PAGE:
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Looking at https://github.com/ethereum/wiki/wiki/enode-url-format and https://github.com/ethereum/go-ethereum/wiki/Connecting-to-the-network I can see that the enode URL includes some information about the node.

Here's an example enode URL: enode://3414c01c19aa75a34f2dbd2f8d0898dc79d6b219ad77f8155abf1a287ce2ba60f14998a3a98c0cf14915eabfdacf914a92b27a01769de18fa2d049dbf4c17694@[::]:30303 - the part between // and @ is the username.

Everything else seems ok, but what is the username / node ID part? The answer at https://ethereum.stackexchange.com/a/1196/31933 says it's some public key, but a public key for what?

As accounts and nodes are not directly related (accounts just utilize nodes) it can't be anything account-specific (such as account's public key). So if it is a public key, who has the private key and what can it be used for?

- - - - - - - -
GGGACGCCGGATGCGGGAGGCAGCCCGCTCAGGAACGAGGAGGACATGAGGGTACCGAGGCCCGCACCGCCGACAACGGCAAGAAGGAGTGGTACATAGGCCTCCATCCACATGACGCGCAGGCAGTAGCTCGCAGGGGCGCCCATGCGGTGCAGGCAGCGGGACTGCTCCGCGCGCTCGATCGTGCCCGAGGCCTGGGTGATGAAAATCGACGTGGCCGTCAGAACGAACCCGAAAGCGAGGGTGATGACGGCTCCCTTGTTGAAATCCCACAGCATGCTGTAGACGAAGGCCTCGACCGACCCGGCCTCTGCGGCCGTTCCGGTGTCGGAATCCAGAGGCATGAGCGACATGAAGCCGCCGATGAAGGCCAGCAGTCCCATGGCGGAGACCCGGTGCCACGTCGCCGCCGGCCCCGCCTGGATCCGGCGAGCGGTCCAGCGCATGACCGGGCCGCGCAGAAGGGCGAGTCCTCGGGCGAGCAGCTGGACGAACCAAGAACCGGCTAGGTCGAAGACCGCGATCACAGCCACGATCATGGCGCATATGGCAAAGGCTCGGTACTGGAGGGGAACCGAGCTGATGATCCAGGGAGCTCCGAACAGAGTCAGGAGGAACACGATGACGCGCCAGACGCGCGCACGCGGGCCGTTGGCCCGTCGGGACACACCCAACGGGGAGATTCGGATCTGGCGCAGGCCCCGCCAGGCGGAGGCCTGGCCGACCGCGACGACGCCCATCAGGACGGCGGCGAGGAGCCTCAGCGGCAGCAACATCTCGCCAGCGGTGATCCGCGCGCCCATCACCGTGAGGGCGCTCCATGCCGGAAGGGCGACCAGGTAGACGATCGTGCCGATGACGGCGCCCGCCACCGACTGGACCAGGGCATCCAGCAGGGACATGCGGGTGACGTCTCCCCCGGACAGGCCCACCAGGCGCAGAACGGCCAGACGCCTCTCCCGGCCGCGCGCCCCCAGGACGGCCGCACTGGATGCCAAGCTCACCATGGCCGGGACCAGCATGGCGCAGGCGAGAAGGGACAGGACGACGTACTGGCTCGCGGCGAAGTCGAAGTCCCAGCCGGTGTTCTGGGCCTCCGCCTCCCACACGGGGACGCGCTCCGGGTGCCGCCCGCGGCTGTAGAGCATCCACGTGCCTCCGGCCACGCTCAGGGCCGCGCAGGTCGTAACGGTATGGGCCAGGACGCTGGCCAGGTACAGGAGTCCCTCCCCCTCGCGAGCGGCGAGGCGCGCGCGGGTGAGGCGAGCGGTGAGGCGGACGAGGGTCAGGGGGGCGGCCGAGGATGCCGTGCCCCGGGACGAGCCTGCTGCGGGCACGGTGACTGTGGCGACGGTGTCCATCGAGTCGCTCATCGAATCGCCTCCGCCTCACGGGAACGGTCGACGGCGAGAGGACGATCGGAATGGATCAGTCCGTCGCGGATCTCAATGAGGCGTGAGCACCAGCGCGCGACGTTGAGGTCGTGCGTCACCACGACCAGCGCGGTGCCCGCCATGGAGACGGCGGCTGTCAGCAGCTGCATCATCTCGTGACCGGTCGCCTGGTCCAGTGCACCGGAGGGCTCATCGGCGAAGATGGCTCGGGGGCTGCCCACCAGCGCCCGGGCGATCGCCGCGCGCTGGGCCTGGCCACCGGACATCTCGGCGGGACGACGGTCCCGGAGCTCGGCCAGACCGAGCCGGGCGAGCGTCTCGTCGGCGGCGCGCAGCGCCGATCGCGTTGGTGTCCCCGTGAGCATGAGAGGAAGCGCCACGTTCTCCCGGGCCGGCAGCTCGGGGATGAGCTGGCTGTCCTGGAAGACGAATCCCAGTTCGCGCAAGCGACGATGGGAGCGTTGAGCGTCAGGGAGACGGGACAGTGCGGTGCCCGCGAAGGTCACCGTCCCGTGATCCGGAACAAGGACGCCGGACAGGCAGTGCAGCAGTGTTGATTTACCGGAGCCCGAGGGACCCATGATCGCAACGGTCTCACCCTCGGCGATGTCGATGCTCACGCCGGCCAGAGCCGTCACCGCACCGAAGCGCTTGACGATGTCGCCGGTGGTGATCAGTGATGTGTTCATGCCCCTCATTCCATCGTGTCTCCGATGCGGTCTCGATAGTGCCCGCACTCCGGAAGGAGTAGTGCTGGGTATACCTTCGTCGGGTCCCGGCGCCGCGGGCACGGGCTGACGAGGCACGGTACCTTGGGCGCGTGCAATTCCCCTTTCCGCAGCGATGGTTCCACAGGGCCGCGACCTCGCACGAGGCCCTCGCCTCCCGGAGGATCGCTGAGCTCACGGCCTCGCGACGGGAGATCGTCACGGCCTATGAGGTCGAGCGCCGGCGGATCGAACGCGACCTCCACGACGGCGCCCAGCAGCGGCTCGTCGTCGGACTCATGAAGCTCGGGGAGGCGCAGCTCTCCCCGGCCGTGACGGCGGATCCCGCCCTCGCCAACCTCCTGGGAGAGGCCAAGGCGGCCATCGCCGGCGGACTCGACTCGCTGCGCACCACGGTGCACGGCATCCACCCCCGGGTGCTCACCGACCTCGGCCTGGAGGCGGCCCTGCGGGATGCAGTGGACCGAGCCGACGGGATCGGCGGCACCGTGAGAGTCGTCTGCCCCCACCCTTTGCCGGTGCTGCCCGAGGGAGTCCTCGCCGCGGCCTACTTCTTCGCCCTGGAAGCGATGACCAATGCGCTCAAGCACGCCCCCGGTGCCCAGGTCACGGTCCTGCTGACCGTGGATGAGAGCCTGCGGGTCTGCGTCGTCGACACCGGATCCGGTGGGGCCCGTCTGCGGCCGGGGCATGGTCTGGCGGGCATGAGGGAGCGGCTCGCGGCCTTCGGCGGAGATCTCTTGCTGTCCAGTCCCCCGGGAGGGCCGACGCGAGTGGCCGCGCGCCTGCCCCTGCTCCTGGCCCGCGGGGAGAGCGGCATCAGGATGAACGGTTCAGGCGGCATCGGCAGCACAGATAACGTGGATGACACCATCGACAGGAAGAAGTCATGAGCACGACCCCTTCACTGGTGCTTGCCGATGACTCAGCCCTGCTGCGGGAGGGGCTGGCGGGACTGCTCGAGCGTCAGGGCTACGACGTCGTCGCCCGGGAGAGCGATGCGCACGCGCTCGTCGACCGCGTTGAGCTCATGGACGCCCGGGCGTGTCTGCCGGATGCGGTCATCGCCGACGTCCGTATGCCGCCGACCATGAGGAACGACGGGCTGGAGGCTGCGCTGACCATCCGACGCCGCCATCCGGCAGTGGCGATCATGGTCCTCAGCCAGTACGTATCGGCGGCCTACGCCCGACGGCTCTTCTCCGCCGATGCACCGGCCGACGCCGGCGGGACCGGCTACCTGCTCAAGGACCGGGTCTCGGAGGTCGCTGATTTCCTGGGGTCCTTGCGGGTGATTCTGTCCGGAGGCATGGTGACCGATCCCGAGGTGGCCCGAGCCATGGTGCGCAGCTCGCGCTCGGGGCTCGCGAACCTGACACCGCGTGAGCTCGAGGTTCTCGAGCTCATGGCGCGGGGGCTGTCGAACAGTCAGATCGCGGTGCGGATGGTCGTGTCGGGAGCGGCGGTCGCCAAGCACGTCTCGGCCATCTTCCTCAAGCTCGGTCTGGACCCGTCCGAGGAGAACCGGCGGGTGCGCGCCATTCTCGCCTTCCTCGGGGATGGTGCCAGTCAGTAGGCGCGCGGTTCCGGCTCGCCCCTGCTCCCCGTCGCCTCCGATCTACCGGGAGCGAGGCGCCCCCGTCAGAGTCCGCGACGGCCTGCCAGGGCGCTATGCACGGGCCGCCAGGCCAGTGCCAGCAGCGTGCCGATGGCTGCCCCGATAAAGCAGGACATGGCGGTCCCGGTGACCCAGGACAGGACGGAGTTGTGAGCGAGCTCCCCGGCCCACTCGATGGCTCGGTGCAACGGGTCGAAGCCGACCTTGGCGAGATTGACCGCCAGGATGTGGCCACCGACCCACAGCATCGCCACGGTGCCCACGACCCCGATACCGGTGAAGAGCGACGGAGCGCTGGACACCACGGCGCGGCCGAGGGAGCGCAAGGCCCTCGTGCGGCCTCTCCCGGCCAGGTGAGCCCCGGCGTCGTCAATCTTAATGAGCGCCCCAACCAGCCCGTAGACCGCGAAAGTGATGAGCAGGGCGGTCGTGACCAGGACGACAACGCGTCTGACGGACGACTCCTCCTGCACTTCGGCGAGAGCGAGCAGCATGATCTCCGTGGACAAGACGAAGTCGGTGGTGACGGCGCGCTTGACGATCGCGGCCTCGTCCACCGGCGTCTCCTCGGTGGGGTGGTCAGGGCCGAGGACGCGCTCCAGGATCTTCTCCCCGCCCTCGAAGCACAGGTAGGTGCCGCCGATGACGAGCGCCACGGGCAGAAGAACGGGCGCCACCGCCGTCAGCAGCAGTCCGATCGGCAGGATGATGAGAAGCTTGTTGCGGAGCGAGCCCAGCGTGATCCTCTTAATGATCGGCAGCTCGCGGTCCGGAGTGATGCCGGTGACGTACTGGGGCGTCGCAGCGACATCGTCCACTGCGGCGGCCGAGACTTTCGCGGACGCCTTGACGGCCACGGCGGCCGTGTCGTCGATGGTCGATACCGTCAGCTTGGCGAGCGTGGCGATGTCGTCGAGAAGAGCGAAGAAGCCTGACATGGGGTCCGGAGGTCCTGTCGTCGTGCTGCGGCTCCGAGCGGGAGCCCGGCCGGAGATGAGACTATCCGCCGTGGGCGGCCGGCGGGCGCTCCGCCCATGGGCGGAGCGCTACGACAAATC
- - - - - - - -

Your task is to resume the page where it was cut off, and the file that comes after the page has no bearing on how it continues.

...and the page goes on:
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Found some more information: https://github.com/ethereum/devp2p/blob/38d70bb9fe9badaa48ef5262e9f78641b46d1ff4/rlpx.md

nodeId is the secp256k1 public key corresponding to the node's private key.

So the node has a private key and the node ID is the corresponding public key. As the private key is chosen randomly the public key has no significance by itself. It has nothing to do with Ethereum accounts or anything like that but is only used by the underlying protocols for inter-node communications.

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